Marcus Hartman: Saying ‘Cincitucky’ is plain foolish


Marcus Hartman: Saying ‘Cincitucky’ is plain foolish

View CaptionHide Caption
On the left, Kentucky basketball coach John Calipari. On the right, participants in an eating contest munching down Gold Star Chili coneys.

I hate the word Cincitucky.

I mean, the term itself isn't so bad. 

If used differently, it could be amusing or even endearing. But those who use it mean to be offensive, and I find that flat ridiculous. 

Cincitucky shouldn't be a pejorative. It should be a celebration of people from each side of the Ohio River coming together for the greater good. 

Those of us who come from southwest Ohio shouldn’t be ashamed of this association. I know I’m not. We should wear it with pride. There’s nothing wrong with being from Kentucky, Indiana, Pennsylvania or (probably) Michigan for that matter.

(I mean, those states aren’t Ohio, but only one is, right?)

And yet I’d be lying if I said use of that word doesn’t get under my skin.

Kentuckians didn’t invent powered flight, but they love their sports, and their freedoms, and enjoy their right to a good time just as much as we do. Sometimes we even root for the same teams.

Cincinnati aligns itself with our southern neighbor (and Indiana for that matter – hence the tri-state weather and traffic updates on Cincy radio), but that’s not the point.

There are plenty of Pittsburgh sports fans on this side of our eastern border, and the landscape doesn’t change much on either side of the border with Indiana, either.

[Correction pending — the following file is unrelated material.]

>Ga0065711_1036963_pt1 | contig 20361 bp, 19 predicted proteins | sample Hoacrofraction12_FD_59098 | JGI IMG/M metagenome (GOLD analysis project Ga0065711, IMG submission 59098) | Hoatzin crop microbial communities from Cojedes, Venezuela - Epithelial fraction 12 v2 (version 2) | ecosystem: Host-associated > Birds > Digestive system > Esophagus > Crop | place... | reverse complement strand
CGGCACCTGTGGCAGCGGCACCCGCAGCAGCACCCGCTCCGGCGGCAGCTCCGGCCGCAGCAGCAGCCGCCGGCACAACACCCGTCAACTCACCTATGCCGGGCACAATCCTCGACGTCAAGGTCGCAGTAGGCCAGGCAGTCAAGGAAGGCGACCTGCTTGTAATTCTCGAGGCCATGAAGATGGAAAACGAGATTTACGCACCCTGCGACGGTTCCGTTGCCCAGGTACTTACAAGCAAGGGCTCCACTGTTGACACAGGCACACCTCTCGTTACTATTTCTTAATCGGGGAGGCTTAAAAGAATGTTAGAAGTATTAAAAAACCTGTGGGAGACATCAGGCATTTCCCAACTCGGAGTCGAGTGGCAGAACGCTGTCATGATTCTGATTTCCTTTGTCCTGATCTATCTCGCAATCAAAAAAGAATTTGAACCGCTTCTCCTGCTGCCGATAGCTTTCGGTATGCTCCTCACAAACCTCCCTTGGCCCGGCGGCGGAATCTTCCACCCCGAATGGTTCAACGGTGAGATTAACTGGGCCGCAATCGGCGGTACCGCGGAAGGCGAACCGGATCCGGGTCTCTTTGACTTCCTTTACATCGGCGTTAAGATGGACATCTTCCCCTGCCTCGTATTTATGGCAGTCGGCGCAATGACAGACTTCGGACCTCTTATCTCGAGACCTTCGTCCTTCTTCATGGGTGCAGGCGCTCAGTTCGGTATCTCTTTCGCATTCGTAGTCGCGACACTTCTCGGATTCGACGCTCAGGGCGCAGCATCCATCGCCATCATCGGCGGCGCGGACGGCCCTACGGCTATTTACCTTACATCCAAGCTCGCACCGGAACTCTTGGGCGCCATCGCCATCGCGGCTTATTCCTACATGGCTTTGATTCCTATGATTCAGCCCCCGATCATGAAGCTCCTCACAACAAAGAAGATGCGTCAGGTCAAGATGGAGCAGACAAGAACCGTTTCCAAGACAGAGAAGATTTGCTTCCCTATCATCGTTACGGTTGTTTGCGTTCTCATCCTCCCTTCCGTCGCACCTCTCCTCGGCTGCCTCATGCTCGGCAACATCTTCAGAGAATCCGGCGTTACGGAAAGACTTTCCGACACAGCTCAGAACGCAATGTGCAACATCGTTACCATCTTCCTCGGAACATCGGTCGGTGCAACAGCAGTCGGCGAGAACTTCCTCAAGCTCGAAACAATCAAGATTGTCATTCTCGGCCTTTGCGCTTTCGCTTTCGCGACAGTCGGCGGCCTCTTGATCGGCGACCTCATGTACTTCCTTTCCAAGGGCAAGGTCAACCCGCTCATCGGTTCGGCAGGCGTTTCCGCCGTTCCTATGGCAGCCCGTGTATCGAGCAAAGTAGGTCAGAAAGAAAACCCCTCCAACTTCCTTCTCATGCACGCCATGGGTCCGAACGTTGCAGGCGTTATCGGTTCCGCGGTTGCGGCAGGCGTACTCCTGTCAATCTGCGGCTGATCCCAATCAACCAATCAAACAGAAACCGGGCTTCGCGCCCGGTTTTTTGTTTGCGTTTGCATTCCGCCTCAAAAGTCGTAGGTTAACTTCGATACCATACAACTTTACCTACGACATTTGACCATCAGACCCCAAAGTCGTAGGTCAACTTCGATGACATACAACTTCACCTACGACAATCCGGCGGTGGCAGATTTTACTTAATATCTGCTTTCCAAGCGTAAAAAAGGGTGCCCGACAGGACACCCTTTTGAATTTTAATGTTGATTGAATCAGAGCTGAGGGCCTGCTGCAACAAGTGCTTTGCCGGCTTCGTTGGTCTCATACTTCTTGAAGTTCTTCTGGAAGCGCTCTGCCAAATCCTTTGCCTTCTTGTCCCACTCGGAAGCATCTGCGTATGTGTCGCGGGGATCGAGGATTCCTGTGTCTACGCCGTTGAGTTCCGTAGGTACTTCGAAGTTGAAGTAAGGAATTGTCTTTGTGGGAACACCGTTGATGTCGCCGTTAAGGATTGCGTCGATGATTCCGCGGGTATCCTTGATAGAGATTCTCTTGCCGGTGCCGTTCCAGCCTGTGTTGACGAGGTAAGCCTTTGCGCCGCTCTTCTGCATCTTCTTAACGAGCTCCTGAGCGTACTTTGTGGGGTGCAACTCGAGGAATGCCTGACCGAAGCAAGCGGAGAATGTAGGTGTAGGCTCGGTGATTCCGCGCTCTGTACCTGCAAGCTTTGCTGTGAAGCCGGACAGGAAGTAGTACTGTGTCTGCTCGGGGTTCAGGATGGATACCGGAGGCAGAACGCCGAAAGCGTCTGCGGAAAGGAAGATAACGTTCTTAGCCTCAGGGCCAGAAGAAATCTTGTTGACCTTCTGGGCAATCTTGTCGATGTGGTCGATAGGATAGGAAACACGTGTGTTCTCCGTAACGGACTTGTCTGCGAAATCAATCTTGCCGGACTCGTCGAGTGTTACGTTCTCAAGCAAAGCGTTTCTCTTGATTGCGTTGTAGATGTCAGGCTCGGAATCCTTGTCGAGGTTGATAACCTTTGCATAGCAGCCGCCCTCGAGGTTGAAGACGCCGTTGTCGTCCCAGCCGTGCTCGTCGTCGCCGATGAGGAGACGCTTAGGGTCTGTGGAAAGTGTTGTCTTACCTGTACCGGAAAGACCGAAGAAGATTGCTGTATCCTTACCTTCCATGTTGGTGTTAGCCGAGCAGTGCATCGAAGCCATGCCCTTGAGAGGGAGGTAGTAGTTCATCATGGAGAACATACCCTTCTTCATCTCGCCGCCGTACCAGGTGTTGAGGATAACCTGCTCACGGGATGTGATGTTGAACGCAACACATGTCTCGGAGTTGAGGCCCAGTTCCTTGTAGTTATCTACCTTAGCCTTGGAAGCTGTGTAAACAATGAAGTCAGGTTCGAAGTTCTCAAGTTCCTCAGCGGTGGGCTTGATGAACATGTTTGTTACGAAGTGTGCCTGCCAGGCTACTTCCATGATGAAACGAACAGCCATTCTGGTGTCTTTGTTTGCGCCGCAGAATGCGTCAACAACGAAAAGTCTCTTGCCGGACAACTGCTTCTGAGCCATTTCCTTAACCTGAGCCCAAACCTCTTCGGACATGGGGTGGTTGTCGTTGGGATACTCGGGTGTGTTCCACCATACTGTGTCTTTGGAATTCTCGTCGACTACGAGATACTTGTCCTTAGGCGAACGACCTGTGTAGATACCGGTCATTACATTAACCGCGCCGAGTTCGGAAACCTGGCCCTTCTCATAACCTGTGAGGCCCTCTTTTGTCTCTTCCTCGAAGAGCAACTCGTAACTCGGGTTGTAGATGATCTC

If there were no sign, you’d have no idea which state you were in out there when the fields of corn and beans start flattening out.

And yet I've never heard anyone use the term Clevelvania or Indiahio. 

Growing up between Cincinnati and Columbus, this is never something I thought about.

When I got to Ohio State, I met people from all over the state, including those raised in towns and cities of all sizes. Yes, even a few people who identified their home county because there weren’t any towns around.

I learned there are people who grew up rurally all over the state. And I also learned there are a bunch who had no idea what that was like.

Turns out, the latter are more vocal on the internet I guess.

But I got news for you: A lot of things projected negatively on the Bluegrass State can be found all over Ohio.

You know — farms, hills, pickup trucks and county fairs.

Small towns where everybody knows everybody else (for better or for worse).

Even a little bit of an accent depending on where you go.

Ohio has all of these things, and many of us who live here like them.

Many Southwestern Ohioans have relatives ‘back in the deep dark hills of eastern Kentucky,’ to quote Darrell Scott’s tune, “You’ll Never Leave Harlan Alive," (immortalized in FX's TV series, "Justified") even if our parents or grandparents trace their origins to the northern side of that big, beautiful Ohio River thanks to migration north for jobs.

Everyone has to make a living, and it’s good to maintain connections to our past.

I’m proud of those associations, thank you very much.

So save that insult next time. Maybe work on something closer to clever.

Or just mind your own business up in Clevelvania.

View Comments 0

Weather and Traffic